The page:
My best score so far is 46 x 36, with 33 ties. This is the 10th time I play in the past few days, and the other 9 times I was "cleaned" by the computer.

I don't know whether this relates to markets or not, but the thing is the computer "learns" your (mine) style and adapts to it. So in order to beat it, even with a small amount of winnings, it's de rigueur that one constantly monitors when the computer starts to win hands it didn't win in the previous throws.

Consider a tie: paper-paper. My first (and dumbest) strategy was to attack: next hand I would give a scissor. It responds well to attacks, in fact, it seems by default to expect that the player will attack. Therefore, I soon discovered that the dumbest strategy was to attack the computer's last hand. If it's hand was a rock, you couldn't win throwing a paper, and so on.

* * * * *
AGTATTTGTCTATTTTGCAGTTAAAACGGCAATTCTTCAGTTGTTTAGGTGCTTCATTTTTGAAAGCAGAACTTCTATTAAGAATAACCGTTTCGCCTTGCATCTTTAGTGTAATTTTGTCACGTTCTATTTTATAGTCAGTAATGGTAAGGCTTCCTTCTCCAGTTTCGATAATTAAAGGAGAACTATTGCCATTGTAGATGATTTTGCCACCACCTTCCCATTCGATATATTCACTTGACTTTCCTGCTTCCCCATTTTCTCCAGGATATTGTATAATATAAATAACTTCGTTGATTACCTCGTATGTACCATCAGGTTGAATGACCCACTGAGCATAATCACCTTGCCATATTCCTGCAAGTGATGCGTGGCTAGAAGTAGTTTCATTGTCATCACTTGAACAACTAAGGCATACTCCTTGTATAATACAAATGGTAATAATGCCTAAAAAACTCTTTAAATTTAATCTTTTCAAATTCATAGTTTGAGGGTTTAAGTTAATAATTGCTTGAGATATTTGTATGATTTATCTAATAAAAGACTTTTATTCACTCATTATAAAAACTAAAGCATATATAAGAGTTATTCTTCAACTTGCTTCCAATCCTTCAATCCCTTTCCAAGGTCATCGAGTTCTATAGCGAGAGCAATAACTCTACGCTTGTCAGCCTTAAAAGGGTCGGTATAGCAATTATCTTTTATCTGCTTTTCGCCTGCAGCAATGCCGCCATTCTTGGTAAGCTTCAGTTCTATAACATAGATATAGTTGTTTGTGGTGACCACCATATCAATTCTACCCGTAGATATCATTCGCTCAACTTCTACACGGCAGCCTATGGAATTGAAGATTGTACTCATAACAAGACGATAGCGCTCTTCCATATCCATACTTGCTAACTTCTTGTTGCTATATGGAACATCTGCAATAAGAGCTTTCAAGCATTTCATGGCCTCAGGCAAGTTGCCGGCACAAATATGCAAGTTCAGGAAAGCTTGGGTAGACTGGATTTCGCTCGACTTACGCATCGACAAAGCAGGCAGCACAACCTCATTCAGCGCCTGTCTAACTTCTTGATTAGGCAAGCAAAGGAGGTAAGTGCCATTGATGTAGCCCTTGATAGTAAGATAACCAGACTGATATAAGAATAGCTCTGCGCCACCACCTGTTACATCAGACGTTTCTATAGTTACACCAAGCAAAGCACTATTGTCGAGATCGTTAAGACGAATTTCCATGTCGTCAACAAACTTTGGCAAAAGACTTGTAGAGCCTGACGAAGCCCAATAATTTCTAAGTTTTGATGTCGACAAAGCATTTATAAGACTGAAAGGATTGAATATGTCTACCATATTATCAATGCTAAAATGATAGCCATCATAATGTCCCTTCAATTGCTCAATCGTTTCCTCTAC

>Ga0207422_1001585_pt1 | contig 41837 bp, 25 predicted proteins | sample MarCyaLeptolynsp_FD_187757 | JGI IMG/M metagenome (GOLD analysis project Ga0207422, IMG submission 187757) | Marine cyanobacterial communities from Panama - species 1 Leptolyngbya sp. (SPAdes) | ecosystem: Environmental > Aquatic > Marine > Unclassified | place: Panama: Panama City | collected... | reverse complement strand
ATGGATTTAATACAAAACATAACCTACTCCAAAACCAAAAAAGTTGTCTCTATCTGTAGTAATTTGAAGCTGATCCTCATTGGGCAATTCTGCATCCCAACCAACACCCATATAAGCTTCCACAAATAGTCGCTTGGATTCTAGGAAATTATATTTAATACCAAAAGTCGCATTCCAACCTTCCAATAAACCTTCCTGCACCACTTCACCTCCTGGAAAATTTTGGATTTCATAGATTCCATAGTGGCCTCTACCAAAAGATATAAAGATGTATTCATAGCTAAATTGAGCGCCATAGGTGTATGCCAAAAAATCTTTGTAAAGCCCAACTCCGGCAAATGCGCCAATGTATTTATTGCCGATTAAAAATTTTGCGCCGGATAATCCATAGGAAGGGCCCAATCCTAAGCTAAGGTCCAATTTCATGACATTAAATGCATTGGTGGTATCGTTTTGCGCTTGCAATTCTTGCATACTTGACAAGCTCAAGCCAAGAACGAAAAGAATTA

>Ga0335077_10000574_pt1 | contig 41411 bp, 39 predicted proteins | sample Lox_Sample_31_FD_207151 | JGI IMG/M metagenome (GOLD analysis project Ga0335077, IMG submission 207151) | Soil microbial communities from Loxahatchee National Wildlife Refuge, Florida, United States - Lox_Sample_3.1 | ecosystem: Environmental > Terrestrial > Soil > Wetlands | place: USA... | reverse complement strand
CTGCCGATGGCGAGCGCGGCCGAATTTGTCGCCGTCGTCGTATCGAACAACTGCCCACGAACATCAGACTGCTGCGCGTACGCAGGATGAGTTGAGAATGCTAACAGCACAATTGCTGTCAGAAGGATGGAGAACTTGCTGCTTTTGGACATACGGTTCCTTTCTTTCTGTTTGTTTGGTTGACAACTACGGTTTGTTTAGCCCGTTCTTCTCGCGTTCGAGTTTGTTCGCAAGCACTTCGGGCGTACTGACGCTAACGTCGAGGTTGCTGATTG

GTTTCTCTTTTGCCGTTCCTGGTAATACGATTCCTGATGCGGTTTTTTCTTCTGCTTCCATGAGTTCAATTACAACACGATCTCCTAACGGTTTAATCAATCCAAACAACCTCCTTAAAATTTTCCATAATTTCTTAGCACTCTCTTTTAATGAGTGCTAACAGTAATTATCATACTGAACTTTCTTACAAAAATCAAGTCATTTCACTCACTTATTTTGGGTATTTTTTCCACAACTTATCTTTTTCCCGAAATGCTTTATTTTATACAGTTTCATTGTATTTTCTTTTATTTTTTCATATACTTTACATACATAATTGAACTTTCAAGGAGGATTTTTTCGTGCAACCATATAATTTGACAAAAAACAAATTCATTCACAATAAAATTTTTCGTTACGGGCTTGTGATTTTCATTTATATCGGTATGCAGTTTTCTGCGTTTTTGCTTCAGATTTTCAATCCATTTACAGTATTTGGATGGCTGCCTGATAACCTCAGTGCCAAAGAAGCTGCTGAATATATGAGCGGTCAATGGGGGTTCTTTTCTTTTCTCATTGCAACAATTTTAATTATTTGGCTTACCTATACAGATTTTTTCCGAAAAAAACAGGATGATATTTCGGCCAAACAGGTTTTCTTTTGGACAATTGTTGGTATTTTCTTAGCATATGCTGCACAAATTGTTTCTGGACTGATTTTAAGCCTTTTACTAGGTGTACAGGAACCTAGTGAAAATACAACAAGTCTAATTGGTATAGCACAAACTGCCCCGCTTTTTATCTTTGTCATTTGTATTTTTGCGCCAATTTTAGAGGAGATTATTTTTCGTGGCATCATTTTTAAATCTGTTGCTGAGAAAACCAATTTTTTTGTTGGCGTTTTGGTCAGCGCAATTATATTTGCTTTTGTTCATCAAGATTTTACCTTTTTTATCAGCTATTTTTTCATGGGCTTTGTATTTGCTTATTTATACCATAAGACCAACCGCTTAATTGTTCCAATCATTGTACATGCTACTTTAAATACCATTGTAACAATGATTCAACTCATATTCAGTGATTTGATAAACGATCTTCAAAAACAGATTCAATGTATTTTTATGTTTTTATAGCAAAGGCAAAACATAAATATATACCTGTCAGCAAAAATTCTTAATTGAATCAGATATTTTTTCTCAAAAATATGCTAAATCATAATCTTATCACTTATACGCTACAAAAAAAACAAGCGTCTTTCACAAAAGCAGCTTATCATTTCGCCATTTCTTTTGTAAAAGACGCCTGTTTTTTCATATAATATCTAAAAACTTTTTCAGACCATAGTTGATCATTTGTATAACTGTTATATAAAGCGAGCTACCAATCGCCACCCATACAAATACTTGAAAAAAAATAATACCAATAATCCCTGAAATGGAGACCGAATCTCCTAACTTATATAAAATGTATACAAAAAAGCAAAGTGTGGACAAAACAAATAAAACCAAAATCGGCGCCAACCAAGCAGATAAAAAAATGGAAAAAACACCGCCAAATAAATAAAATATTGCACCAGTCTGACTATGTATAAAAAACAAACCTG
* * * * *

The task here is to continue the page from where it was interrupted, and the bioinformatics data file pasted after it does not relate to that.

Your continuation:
So, in the event of a tie, I changed my strategy to playing again and again the same hand (say, "paper"), and so the computer. It usually goes three ties until it takes the attack. But it would attack (change from "paper" to other) counter-attacking: he would throw rock (expecting you would have attacked with scissors). Therefore, the strategy of waiting for the computer to attack was a win.

But it learned this move too…

And afterwards in the event of a tie, if you played the same hand, it would start to attack using the direct approach: giving you a scissors.

And that was an example of the multiple learning processes the computer went through, beating me in the previous 9 times.